Its June!.....How is that possible right? Not only crazy to think we are half way through the year already but that it is also the month that marks World Infertility Awareness Month!
So I wanted to ensure I marked this with a blog post focusing on understanding Infertility a little more, the causes and the tests that can be performed to establish any fertility challenges. For me I feel it is essential to foster understanding and empathy for individuals and couples facing the challenges of infertility. Infertility affects millions of people worldwide, and by raising awareness, we can promote support, education, and access to resources that are vital in helping people who face it navigate it.
So what is Infertility?
Infertility is defined as the inability to conceive after a year of regular, unprotected intercourse for individuals under 35 years of age (or six months for individuals 35 and older). It is important to remember that infertility can affect both men and women, and it is not limited to a specific age group or gender.
Understanding Common Causes of Infertility:Female Factors:
- Ovulation Disorders: Irregular or absent ovulation can hinder the release of healthy eggs.
- Age-related Factors: As women age, the quantity and quality of their eggs decrease, this declines on a grand scale by the age of 35 for most women.
- Structural Abnormalities: Structural issues in the reproductive system, such as blocked fallopian tubes, can obstruct fertilisation.
- Hormonal Imbalances: Conditions like polycystic ovary syndrome (PCOS) or thyroid disorders can impact fertility.
- Low Sperm Count: Insufficient sperm production or impaired sperm function can reduce the chances of fertilisation.
- Structural Abnormalities: Physical obstructions or issues with the reproductive organs can affect sperm delivery.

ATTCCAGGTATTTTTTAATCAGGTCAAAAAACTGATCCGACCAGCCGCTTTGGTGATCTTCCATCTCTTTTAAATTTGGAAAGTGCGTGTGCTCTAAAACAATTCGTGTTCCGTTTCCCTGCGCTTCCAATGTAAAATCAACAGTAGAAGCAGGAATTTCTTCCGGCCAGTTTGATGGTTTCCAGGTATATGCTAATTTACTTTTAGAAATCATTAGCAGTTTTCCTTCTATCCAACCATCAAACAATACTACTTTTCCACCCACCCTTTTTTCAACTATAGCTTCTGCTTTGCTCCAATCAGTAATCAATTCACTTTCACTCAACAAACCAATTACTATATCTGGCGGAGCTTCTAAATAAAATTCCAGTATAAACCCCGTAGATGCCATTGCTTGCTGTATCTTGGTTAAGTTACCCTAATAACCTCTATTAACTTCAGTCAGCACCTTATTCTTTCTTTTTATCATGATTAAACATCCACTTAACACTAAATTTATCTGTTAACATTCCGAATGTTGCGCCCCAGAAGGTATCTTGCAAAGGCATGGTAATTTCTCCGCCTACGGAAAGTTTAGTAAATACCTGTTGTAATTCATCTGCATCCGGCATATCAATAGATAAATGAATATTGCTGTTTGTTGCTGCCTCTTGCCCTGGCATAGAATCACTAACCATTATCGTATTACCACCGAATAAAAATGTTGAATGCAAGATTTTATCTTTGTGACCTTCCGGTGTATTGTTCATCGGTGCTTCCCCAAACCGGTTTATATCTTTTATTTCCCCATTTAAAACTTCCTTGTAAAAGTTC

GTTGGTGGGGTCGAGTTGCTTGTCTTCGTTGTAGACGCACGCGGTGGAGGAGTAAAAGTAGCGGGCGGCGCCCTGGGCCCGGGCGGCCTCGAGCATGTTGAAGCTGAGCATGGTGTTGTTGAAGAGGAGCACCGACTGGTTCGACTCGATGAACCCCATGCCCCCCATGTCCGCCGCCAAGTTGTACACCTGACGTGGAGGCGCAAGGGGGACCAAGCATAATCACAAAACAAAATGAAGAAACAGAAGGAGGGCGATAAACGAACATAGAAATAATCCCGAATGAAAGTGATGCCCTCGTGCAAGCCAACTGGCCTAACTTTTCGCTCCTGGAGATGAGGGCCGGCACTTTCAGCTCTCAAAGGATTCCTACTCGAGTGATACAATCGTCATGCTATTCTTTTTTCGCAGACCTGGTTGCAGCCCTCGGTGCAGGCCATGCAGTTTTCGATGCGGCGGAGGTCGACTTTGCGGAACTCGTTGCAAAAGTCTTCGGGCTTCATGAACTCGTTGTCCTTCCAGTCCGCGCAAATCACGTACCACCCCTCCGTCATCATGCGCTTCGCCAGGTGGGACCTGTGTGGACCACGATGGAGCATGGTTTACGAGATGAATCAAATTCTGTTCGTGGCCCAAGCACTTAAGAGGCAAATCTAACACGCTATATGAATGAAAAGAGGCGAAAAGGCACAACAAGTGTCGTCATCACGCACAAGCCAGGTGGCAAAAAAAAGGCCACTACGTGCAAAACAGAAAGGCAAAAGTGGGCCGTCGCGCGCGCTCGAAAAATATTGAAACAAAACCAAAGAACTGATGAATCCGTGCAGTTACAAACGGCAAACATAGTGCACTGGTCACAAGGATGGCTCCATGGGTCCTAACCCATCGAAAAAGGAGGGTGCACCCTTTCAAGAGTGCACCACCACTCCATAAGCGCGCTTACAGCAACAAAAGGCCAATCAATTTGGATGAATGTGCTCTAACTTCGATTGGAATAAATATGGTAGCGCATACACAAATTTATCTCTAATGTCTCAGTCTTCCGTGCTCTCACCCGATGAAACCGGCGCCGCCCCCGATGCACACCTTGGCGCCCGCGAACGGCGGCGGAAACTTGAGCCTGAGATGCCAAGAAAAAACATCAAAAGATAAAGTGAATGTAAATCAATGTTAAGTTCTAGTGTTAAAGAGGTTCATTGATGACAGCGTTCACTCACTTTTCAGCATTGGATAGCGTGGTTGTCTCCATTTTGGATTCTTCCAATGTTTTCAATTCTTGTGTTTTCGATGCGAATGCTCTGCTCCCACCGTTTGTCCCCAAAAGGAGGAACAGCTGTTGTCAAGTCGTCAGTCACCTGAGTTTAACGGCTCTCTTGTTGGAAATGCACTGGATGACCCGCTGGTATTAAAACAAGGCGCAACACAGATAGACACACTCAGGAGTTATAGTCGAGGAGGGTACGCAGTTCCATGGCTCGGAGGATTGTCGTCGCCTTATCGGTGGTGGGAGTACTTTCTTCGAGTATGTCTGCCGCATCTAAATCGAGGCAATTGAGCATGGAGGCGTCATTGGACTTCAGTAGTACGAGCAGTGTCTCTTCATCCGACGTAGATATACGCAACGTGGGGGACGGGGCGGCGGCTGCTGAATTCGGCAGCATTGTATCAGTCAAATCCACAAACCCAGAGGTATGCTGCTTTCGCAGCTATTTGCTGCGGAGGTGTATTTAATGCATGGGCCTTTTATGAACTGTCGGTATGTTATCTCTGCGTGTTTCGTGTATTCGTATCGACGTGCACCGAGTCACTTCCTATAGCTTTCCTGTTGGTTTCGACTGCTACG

- Hormonal Imbalances: Imbalances in hormone levels can impact sperm production and quality
- Unexplained Infertility: In some cases, despite thorough testing, the cause of infertility remains unknown, this can be the most frustrating diagnosis as it was in my case. Whilst none of us want anything to be highlighted as being wrong with either one of you, it does come as a blow when there is no explanation for being unable to conceive naturally.
Ovarian Reserve Testing: This assesses the quantity and quality of a woman's eggs, typically through blood tests (AMH, FSH, estradiol) and ultrasounds to measure antral follicle count.
Semen Analysis: This test evaluates the sperm count, motility, morphology, and other factors related to sperm quality.
Ovulation Testing: Tracking basal body temperature, cervical mucus changes, and using ovulation predictor kits can help determine the timing of ovulation.
Hysterosalpingogram (HSG): This X-ray procedure examines the structure of the uterus and fallopian tubes to detect any abnormalities or blockages.
Laparoscopy: A minimally invasive surgical procedure that allows for a closer examination of the reproductive organs and diagnosis of conditions like endometriosis or pelvic adhesions.
Genetic Testing: In some cases, genetic tests may be recommended to identify any inherited disorders or chromosomal abnormalities that could impact fertility.
Hormone Tests: Blood tests to assess hormone levels can help identify any imbalances or disorders affecting fertility.
World Infertility Awareness Month provides an opportunity to shed light on the challenges faced by individuals and couples struggling with infertility. By understanding the causes and available testing methods, we can foster a compassionate and supportive environment for those on this journey.
If you or someone you know is experiencing infertility, remember that you are not alone. Seeking professional guidance from a fertility specialist can provide valuable insights, personalised treatment options, and emotional support. Together, let's break the silence, raise awareness, and create a world where individuals and couples facing infertility receive the care and understanding they deserve!